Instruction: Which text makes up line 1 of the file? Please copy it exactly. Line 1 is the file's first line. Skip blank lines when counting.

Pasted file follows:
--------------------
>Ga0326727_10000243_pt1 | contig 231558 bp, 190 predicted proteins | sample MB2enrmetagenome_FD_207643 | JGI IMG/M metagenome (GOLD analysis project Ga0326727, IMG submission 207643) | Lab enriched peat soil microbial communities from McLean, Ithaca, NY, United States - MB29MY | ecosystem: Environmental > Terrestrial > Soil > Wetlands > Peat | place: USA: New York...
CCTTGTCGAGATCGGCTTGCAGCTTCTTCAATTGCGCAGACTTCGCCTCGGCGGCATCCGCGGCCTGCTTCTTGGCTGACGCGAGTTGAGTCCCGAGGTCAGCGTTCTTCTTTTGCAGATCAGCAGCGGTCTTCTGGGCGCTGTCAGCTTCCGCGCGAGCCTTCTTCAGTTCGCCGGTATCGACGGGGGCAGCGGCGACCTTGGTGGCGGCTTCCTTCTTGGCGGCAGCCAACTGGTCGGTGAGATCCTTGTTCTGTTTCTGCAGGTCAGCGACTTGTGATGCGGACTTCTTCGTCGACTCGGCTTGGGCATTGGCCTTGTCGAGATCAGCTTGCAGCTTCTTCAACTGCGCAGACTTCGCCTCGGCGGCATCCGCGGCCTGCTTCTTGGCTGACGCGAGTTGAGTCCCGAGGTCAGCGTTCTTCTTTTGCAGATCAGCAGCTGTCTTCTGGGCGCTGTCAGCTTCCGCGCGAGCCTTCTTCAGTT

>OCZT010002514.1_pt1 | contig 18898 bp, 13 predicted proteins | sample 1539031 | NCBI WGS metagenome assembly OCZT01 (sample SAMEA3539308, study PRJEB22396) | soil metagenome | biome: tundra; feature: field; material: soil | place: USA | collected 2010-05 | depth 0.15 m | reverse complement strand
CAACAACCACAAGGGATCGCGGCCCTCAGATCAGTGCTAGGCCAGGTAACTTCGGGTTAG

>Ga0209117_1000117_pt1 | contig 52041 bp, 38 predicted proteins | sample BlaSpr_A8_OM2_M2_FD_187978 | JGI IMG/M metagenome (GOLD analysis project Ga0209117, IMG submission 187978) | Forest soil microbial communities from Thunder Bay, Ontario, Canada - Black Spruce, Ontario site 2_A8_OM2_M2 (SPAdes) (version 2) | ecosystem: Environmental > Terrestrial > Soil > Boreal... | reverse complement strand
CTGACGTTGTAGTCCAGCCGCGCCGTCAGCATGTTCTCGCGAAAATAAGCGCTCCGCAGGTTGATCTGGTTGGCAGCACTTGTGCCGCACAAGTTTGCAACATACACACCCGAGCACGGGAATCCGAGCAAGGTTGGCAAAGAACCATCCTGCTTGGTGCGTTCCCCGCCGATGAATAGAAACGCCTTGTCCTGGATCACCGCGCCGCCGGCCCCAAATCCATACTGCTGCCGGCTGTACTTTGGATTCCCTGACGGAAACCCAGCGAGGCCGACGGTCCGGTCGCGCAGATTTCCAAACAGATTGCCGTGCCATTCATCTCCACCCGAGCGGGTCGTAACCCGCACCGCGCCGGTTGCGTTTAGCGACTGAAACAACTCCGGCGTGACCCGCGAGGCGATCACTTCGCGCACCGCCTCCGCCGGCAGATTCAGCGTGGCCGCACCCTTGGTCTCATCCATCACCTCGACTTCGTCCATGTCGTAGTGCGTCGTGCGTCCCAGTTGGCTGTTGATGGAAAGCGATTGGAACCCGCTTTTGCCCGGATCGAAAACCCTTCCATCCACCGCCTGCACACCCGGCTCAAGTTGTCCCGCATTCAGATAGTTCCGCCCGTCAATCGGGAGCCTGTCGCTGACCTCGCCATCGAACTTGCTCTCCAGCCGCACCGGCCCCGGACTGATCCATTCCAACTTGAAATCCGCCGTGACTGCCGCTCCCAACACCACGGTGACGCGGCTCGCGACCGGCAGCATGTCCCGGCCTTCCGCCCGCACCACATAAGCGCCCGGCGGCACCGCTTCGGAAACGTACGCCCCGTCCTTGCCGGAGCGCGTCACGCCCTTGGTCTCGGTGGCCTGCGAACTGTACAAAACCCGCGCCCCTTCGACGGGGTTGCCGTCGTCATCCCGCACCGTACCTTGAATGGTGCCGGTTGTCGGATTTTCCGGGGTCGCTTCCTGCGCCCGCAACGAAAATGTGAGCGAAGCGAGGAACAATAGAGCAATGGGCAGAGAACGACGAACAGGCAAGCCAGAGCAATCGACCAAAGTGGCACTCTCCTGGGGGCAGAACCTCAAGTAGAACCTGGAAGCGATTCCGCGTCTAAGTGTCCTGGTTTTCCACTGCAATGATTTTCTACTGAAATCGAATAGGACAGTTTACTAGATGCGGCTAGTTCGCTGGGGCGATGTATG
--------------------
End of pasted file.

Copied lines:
>Ga0326727_10000243_pt1 | contig 231558 bp, 190 predicted proteins | sample MB2enrmetagenome_FD_207643 | JGI IMG/M metagenome (GOLD analysis project Ga0326727, IMG submission 207643) | Lab enriched peat soil microbial communities from McLean, Ithaca, NY, United States - MB29MY | ecosystem: Environmental > Terrestrial > Soil > Wetlands > Peat | place: USA: New York...